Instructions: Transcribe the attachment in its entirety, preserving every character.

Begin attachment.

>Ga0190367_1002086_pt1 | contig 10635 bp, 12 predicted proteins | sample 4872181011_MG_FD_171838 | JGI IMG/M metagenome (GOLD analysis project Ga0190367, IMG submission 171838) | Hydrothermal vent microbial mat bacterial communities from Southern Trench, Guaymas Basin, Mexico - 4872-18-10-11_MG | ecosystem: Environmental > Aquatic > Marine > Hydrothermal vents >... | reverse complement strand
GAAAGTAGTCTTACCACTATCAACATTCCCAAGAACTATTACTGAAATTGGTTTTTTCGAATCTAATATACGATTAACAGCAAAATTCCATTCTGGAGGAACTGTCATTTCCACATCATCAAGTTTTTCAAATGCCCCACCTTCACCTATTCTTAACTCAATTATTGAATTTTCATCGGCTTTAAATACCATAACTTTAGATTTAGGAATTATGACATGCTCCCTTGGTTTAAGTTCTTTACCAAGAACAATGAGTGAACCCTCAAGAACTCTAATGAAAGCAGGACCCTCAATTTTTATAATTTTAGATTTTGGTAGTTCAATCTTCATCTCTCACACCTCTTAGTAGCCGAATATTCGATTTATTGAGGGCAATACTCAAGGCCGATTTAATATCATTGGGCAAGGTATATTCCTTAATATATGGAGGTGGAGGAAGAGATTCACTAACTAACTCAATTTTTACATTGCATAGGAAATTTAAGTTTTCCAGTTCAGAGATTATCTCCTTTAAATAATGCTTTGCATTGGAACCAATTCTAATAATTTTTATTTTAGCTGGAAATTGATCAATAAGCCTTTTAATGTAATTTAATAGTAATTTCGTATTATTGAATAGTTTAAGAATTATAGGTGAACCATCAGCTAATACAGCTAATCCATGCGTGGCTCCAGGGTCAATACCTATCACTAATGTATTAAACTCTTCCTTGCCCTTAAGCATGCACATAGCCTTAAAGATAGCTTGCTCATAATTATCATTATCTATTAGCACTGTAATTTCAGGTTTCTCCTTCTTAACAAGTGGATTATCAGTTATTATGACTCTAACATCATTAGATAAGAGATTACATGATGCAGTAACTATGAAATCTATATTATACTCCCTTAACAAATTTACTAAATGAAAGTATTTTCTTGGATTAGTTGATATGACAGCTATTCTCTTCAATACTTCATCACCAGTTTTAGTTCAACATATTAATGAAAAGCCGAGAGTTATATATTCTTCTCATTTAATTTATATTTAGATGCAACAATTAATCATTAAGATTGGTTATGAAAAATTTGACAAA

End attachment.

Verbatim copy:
>Ga0190367_1002086_pt1 | contig 10635 bp, 12 predicted proteins | sample 4872181011_MG_FD_171838 | JGI IMG/M metagenome (GOLD analysis project Ga0190367, IMG submission 171838) | Hydrothermal vent microbial mat bacterial communities from Southern Trench, Guaymas Basin, Mexico - 4872-18-10-11_MG | ecosystem: Environmental > Aquatic > Marine > Hydrothermal vents >... | reverse complement strand
GAAAGTAGTCTTACCACTATCAACATTCCCAAGAACTATTACTGAAATTGGTTTTTTCGAATCTAATATACGATTAACAGCAAAATTCCATTCTGGAGGAACTGTCATTTCCACATCATCAAGTTTTTCAAATGCCCCACCTTCACCTATTCTTAACTCAATTATTGAATTTTCATCGGCTTTAAATACCATAACTTTAGATTTAGGAATTATGACATGCTCCCTTGGTTTAAGTTCTTTACCAAGAACAATGAGTGAACCCTCAAGAACTCTAATGAAAGCAGGACCCTCAATTTTTATAATTTTAGATTTTGGTAGTTCAATCTTCATCTCTCACACCTCTTAGTAGCCGAATATTCGATTTATTGAGGGCAATACTCAAGGCCGATTTAATATCATTGGGCAAGGTATATTCCTTAATATATGGAGGTGGAGGAAGAGATTCACTAACTAACTCAATTTTTACATTGCATAGGAAATTTAAGTTTTCCAGTTCAGAGATTATCTCCTTTAAATAATGCTTTGCATTGGAACCAATTCTAATAATTTTTATTTTAGCTGGAAATTGATCAATAAGCCTTTTAATGTAATTTAATAGTAATTTCGTATTATTGAATAGTTTAAGAATTATAGGTGAACCATCAGCTAATACAGCTAATCCATGCGTGGCTCCAGGGTCAATACCTATCACTAATGTATTAAACTCTTCCTTGCCCTTAAGCATGCACATAGCCTTAAAGATAGCTTGCTCATAATTATCATTATCTATTAGCACTGTAATTTCAGGTTTCTCCTTCTTAACAAGTGGATTATCAGTTATTATGACTCTAACATCATTAGATAAGAGATTACATGATGCAGTAACTATGAAATCTATATTATACTCCCTTAACAAATTTACTAAATGAAAGTATTTTCTTGGATTAGTTGATATGACAGCTATTCTCTTCAATACTTCATCACCAGTTTTAGTTCAACATATTAATGAAAAGCCGAGAGTTATATATTCTTCTCATTTAATTTATATTTAGATGCAACAATTAATCATTAAGATTGGTTATGAAAAATTTGACAAA